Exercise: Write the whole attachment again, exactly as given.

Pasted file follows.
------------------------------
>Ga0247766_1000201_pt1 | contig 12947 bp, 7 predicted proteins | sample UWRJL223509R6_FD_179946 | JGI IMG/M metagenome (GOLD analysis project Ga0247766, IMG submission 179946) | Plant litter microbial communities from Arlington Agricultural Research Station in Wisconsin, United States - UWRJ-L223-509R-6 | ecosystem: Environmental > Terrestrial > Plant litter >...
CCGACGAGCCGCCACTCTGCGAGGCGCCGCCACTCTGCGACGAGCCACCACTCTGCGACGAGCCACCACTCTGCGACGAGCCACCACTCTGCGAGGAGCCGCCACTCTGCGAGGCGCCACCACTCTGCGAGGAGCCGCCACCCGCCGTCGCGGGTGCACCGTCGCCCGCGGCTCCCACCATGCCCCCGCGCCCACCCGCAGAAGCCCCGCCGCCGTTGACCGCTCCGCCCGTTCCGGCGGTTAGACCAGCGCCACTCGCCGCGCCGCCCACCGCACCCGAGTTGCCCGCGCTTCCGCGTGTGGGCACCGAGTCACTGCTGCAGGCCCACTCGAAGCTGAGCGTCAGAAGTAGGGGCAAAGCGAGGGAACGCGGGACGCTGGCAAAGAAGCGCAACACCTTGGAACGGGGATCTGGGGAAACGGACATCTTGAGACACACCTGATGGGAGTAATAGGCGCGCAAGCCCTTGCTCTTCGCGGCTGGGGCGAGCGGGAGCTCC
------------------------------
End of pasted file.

>Ga0247766_1000201_pt1 | contig 12947 bp, 7 predicted proteins | sample UWRJL223509R6_FD_179946 | JGI IMG/M metagenome (GOLD analysis project Ga0247766, IMG submission 179946) | Plant litter microbial communities from Arlington Agricultural Research Station in Wisconsin, United States - UWRJ-L223-509R-6 | ecosystem: Environmental > Terrestrial > Plant litter >...
CCGACGAGCCGCCACTCTGCGAGGCGCCGCCACTCTGCGACGAGCCACCACTCTGCGACGAGCCACCACTCTGCGACGAGCCACCACTCTGCGAGGAGCCGCCACTCTGCGAGGCGCCACCACTCTGCGAGGAGCCGCCACCCGCCGTCGCGGGTGCACCGTCGCCCGCGGCTCCCACCATGCCCCCGCGCCCACCCGCAGAAGCCCCGCCGCCGTTGACCGCTCCGCCCGTTCCGGCGGTTAGACCAGCGCCACTCGCCGCGCCGCCCACCGCACCCGAGTTGCCCGCGCTTCCGCGTGTGGGCACCGAGTCACTGCTGCAGGCCCACTCGAAGCTGAGCGTCAGAAGTAGGGGCAAAGCGAGGGAACGCGGGACGCTGGCAAAGAAGCGCAACACCTTGGAACGGGGATCTGGGGAAACGGACATCTTGAGACACACCTGATGGGAGTAATAGGCGCGCAAGCCCTTGCTCTTCGCGGCTGGGGCGAGCGGGAGCTCC